The first presidential debate on Wednesday night will be the biggest moment so far in election 2012. It could very well be a game-changer for Republican Mitt Romney, or it could solidify the re-election of President Barack Obama.
The 90 minutes of the Denver debate will be critical, and will very much set the tone for the next five weeks of this election.
Get ready to rumble, right?
Call it the Duel of Denver. Or the Clash of Colorado. Or the make-it-break moment of the 2012 election.
Either way, the last time we had a political duel of this magnitude (Aaron Burr vs Alexander Hamilton), one man didn’t make it out alive.
Don’t expect the same thing to happen Wednesday, but definitely expect the competition to be fierce, and the rhetoric sharp.
Who will be watching? Almost everyone. It is being reported that there is a bit less interest in this year’s first presidential debate than there was four years ago. Still, the debate will be the biggest venue yet for each candidate to lay out their plan and win over voters. According to a Pew study from earlier in the week, a substantial majority of voters plan to watch the debate: 62% say they are very likely to watch, another 21% say they are somewhat likely. If Romney is on his game, he may be able to pull a big upset on Wednesday.
It is estimated that 60+ million people will tune in. The first debate is typically the most-watched of the series.
This will be like the Monday Night Football of politics.
Here’s how it will work: The moderator will pose a prepared question to a candidate and the candidate will have 2 minutes to answer. Their opponent will then have one minute for rebuttal. The moderator can, at his discretion, extend the candidates time by 30 seconds on either end.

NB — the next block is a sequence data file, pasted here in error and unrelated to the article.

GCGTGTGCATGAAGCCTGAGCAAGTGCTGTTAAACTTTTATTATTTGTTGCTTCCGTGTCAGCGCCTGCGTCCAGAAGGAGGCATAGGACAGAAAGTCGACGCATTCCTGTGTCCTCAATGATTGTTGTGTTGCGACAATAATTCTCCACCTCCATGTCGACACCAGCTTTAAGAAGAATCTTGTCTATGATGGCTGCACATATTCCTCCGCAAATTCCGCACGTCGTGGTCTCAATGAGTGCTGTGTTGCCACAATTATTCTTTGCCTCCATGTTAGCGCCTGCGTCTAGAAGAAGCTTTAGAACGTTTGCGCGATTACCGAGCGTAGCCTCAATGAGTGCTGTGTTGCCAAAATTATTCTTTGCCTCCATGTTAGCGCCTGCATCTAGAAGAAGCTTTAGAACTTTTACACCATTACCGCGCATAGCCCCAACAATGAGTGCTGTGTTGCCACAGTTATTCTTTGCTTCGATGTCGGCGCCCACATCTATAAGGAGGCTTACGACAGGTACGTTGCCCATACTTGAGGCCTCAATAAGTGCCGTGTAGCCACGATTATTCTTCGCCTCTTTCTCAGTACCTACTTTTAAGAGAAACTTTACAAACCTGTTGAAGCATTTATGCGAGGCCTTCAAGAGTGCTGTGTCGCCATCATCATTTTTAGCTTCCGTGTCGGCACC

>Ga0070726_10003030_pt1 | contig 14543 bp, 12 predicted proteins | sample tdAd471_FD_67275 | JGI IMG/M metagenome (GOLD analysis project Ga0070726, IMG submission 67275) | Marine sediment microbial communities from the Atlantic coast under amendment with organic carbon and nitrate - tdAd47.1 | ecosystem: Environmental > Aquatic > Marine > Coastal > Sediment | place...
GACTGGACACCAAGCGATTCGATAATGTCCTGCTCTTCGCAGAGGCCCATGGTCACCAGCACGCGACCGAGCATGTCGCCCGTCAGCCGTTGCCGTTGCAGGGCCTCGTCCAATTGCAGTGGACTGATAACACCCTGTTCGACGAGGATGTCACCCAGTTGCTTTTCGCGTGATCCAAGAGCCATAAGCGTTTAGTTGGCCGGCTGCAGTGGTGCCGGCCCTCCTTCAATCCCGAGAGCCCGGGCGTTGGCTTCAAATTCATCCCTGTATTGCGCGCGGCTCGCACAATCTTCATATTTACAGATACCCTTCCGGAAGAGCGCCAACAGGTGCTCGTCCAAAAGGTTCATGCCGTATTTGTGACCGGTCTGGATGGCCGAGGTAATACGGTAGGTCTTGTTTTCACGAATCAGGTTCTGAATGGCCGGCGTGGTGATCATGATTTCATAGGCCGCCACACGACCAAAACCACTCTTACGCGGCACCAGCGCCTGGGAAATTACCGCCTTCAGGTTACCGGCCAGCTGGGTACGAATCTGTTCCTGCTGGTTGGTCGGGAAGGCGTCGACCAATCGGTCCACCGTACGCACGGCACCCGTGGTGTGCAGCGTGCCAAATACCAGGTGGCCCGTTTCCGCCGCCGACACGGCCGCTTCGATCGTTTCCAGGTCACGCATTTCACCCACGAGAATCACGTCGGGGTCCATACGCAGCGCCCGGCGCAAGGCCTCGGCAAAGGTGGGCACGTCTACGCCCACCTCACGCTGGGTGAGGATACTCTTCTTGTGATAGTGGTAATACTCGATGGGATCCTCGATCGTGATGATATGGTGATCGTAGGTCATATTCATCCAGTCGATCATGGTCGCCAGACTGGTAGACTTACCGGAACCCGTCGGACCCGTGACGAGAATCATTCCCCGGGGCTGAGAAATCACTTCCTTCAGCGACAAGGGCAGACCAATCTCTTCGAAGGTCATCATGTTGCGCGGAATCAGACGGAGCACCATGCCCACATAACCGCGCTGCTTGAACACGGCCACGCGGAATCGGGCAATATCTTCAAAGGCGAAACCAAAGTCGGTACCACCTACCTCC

In reality, these rules are merely guidelines (especially since neither side has actually agreed to the rules). Some media outlets will seek to address this lack of structure ... CNN, for example, will be running a game clock calculating the total time each candidate gets to speak.
Stayed tuned to PolicyMic for all the latest news, updates, analyses, gaffes, jokes, and quotes. Bookmark and refresh this page for the most recent updates.
10:25 p.m. "Mr. President you're entitled to your own plane but not to your own facts."
10:19 p.m. I respect that Obama considers himself the 1% and is OK talking about it when talking economics ... and wants to tax himself more.
10:18 p.m. Mark My Words, Jim Lehrer as moderator will make or break the presidential debate, a great analysis from PM Pundit Danielle Gram.
Sixty million viewers are expected to tune in to the first presidential debate on Wednesday between President Obama and Governor Romney, but few are watching to see the third character in this political theater: the debate’s moderator, Jim Lehrer. The choice of moderator has become increasingly important and controversial in recent years, as candidates have come to engage more directly with moderators, and the public expects moderators to solicit participation from viewers. With Lehrer facing criticism that he is a “safe choice,” he may throw us a curve ball in the first debate.
To say the selection of Lehrer as moderator was predictable would be an understatement. This will be the 12th presidential debate he has moderated since 1988.
Lehrer certainly has the experience and qualifications to make him a reasonable selection. He anchored PBS’s primary news show, the “PBS NewsHour,” from 1975-2011 and now serves as the program’s Executive Editor. His journalism has received dozens of awards, and his objectivist style makes him a likeable debate moderator.
But this year, the choice of Lehrer has drawn greater criticism. Is his 12th presidential debate the straw that broke the camel’s back? Do we really need another old white male selecting the questions asked to the presidential nominees?
This year marks the first time in 20 years that a woman has been selected by the Commission on Presidential Debates (CPD) to moderate a presidential debate, but many would like to see even greater diversity among moderators. Diversity matters because the moderator has the sole responsibility of selecting the questions asked (while the topics are pre-selected in a processinvolving the major campaigns and the CPD). Choose a female moderator, and a question about gender inequality in the U.S. might come up. Throw in a Hispanic moderator and the debate may take a turn toward immigration issues. Choose a Millennial moderator — gasp — and who knows what could happen!
In an age where America’s thoughts and opinions can be monitored by a quick glance at Google Trends and Twitter hashtags, presidential debates could involve more participation from the voting public. Imagine an “American Idol” meets “Meet the Press” event where viewers could text in their votes for the next question asked.